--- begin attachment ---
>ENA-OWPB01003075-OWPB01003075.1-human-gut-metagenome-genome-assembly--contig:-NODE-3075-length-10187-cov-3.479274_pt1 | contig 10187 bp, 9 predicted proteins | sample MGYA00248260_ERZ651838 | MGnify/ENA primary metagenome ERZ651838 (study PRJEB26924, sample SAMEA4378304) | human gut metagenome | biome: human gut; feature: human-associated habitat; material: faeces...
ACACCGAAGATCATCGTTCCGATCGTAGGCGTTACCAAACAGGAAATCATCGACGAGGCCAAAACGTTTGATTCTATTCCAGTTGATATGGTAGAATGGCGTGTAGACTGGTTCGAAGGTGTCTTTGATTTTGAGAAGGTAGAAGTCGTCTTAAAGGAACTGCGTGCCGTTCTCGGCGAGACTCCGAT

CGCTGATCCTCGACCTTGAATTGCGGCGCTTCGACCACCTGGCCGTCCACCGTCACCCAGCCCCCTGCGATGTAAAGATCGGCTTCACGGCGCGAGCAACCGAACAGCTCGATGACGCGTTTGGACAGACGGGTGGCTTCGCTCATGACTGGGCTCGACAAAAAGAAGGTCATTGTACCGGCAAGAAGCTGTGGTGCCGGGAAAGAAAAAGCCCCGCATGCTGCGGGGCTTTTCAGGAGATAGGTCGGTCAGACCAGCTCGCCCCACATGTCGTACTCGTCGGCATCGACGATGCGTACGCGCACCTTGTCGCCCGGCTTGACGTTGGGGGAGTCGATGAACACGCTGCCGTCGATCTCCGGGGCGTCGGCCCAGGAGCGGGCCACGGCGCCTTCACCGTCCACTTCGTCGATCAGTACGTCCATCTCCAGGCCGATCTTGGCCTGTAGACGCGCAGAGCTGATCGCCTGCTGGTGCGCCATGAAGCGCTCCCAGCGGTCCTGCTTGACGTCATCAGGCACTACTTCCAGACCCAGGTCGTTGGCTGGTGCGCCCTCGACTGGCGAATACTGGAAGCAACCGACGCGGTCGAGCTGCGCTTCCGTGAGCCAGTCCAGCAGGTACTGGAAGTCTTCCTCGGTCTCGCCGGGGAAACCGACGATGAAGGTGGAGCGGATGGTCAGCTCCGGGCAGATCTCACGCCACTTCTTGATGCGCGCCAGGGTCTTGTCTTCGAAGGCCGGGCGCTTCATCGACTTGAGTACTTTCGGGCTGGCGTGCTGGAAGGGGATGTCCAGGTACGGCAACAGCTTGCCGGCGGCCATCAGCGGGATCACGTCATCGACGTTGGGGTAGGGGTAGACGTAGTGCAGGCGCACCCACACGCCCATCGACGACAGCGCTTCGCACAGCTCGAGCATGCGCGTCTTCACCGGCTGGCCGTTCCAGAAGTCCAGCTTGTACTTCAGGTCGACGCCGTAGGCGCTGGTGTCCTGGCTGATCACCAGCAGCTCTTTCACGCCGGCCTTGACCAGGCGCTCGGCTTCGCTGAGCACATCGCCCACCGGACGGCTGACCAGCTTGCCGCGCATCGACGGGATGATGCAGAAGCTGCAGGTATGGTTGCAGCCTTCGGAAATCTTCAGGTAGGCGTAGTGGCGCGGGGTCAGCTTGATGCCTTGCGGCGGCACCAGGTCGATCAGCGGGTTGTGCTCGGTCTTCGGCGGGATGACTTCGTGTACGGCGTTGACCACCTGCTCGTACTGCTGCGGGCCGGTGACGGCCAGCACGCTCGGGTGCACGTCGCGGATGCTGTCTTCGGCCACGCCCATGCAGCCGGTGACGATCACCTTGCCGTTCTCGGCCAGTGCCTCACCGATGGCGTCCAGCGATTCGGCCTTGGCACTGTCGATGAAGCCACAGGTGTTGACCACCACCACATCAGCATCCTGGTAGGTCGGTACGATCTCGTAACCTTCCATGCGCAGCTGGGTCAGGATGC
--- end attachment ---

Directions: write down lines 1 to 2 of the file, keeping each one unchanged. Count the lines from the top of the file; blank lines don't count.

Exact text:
>ENA-OWPB01003075-OWPB01003075.1-human-gut-metagenome-genome-assembly--contig:-NODE-3075-length-10187-cov-3.479274_pt1 | contig 10187 bp, 9 predicted proteins | sample MGYA00248260_ERZ651838 | MGnify/ENA primary metagenome ERZ651838 (study PRJEB26924, sample SAMEA4378304) | human gut metagenome | biome: human gut; feature: human-associated habitat; material: faeces...
ACACCGAAGATCATCGTTCCGATCGTAGGCGTTACCAAACAGGAAATCATCGACGAGGCCAAAACGTTTGATTCTATTCCAGTTGATATGGTAGAATGGCGTGTAGACTGGTTCGAAGGTGTCTTTGATTTTGAGAAGGTAGAAGTCGTCTTAAAGGAACTGCGTGCCGTTCTCGGCGAGACTCCGAT